Reconstituting the social world. Revitalizing the social ecology. A reappropriation of the idea of vocation or calling.

Not language that most of us use. The words are from a very well-worn book in my library that is hardly still one volume. The binding is still there, sort of. The pages are in order, and yet not held together by anything other than occasional time-worn glue. But it is still a very good book, and I have traveled with it over many miles and years.

All three phrases are in the last chapter of “Habits of the Heart,” still an important book. In the 1980s five professors from the University of California, led by Robert Bellah, decided to reexamine the work of Alexis de Tocqueville in his substantive study of the early years of our republic, “Democracy in America,” done in the early 1800s. So a century-and-a-half later they asked, “How are we doing? What are our habits of heart now?” Especially they were intrigued by the central thesis of Tocqueville’s analysis, i.e. that the genius of “democracy in America” was the way that both the individual and the community were honored. Both mattered. The “me and we” were both important.

We are not doing so well. If a generation ago the social fabric was observably fraying, then it is even more so now. The questions are complex, and the analysis is too.

But 150 years later these professors came to the conclusion that if we are still going to be America, if the experiment is still worth working at, then “a reappropriation of the idea of vocation or calling” is critical to a healthy social ecology. You can imagine that I have read and reread those words, time and again.

This afternoon I had a phone interview with a man who is a remarkably gifted photographer. His work finds its way onto the magazine racks of your life, or into the major newspapers of our day. For several days he is leading a group of photographers from all over the country, particularly focused on the work of photography itself. But he wants to draw into their conversation “a reappropriation of the idea of vocation or calling.”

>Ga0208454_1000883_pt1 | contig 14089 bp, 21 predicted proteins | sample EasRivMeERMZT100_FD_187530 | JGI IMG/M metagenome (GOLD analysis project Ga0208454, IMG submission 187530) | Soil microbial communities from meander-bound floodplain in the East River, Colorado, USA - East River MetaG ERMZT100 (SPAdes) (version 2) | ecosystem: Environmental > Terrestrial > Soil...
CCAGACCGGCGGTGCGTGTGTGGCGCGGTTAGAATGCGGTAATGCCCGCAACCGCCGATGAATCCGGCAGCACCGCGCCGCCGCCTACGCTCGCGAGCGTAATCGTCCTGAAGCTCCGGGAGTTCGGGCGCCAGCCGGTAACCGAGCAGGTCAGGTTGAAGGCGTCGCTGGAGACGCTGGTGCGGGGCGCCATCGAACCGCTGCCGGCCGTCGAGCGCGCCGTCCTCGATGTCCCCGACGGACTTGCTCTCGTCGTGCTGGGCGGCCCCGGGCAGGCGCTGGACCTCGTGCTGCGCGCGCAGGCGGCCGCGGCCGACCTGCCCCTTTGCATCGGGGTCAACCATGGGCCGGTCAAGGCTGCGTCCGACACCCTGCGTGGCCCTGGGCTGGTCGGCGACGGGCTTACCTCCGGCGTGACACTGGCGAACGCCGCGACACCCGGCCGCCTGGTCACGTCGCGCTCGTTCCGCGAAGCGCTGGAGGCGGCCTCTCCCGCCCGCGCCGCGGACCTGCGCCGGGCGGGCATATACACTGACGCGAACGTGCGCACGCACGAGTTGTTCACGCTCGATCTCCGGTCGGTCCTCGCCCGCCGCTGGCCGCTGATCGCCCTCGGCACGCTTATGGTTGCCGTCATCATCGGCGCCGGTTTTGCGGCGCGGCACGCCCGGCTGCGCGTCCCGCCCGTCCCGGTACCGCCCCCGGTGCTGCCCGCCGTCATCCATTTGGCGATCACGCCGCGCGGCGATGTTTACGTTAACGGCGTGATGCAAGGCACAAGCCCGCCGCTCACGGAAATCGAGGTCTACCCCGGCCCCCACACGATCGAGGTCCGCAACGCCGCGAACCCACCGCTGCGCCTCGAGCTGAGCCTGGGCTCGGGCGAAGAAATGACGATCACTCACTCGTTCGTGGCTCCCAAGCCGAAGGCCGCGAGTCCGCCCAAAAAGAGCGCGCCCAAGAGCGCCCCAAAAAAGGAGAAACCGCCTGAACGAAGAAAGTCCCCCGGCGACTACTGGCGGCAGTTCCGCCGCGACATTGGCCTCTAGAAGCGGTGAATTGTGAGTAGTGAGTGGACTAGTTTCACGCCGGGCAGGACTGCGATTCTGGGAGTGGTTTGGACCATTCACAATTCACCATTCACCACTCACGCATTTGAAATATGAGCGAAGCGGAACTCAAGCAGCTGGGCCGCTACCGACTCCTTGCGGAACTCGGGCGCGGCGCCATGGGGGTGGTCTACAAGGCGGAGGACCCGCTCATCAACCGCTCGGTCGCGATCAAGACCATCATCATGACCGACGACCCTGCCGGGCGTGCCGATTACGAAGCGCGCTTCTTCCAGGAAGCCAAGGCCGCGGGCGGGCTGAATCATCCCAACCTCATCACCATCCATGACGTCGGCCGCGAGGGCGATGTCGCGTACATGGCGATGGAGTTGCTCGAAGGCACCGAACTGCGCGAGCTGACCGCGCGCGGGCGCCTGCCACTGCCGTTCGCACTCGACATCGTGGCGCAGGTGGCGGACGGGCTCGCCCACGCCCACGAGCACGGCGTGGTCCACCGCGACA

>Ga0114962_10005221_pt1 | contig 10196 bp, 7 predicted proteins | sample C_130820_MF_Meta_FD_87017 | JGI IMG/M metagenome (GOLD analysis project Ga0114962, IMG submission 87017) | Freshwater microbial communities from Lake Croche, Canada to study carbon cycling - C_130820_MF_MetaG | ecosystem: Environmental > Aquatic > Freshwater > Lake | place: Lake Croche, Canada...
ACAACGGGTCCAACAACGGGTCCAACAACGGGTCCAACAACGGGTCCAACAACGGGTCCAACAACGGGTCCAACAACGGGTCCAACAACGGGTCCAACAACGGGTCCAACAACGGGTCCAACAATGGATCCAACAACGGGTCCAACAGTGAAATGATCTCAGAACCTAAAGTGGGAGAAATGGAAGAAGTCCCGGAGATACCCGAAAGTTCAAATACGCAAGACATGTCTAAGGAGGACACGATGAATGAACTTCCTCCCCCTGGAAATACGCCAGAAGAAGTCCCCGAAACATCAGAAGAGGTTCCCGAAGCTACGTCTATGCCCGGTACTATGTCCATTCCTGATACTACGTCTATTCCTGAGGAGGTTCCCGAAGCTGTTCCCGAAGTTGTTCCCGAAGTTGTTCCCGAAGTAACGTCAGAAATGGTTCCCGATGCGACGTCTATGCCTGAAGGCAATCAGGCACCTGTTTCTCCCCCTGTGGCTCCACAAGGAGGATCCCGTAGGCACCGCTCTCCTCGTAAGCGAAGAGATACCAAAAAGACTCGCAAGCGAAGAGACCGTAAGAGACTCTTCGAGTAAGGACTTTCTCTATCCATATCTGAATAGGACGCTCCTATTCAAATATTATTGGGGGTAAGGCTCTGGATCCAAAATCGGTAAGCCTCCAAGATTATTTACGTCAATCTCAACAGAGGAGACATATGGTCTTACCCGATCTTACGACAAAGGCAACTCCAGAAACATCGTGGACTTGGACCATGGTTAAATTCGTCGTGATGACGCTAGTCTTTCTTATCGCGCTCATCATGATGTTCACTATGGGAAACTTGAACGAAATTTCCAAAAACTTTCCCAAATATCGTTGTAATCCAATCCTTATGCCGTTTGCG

So he asked if I would enter in, talking with his colleagues about their craft and art as a vocation. What might that look like? What might it mean to see one’s work as a calling? Does it make any difference at all? What does it mean to  “see” in a way that implicates the seer, and the ones who see? The photographer, and those who see the world through his lens?

As we talked, one of those on the call said, “I’m intrigued by the idea that photography could be about deepening a kind of responsibility between the viewer and the viewed. Especially that it could be a responsibility marked by love.” I am too, and I am sure that that is what the truest vocations are always exploring, developing relationships and deepening responsibility. What habits of heart are required if I am to see myself as implicated, for love’s sake, in the way the world is and ought to be?

Steven Garber is the Senior Fellow for Vocation and the Common Good for the M. J. Murdock Charitable Trust. A teacher of many people in many places, he continues to serve as a consultant to colleges and corporations, facilitating both individual and institutional vocation. A husband, a father and a grandfather, a he has long lived in Washington DC, living a life among family, friends, and flowers.

Meet Steve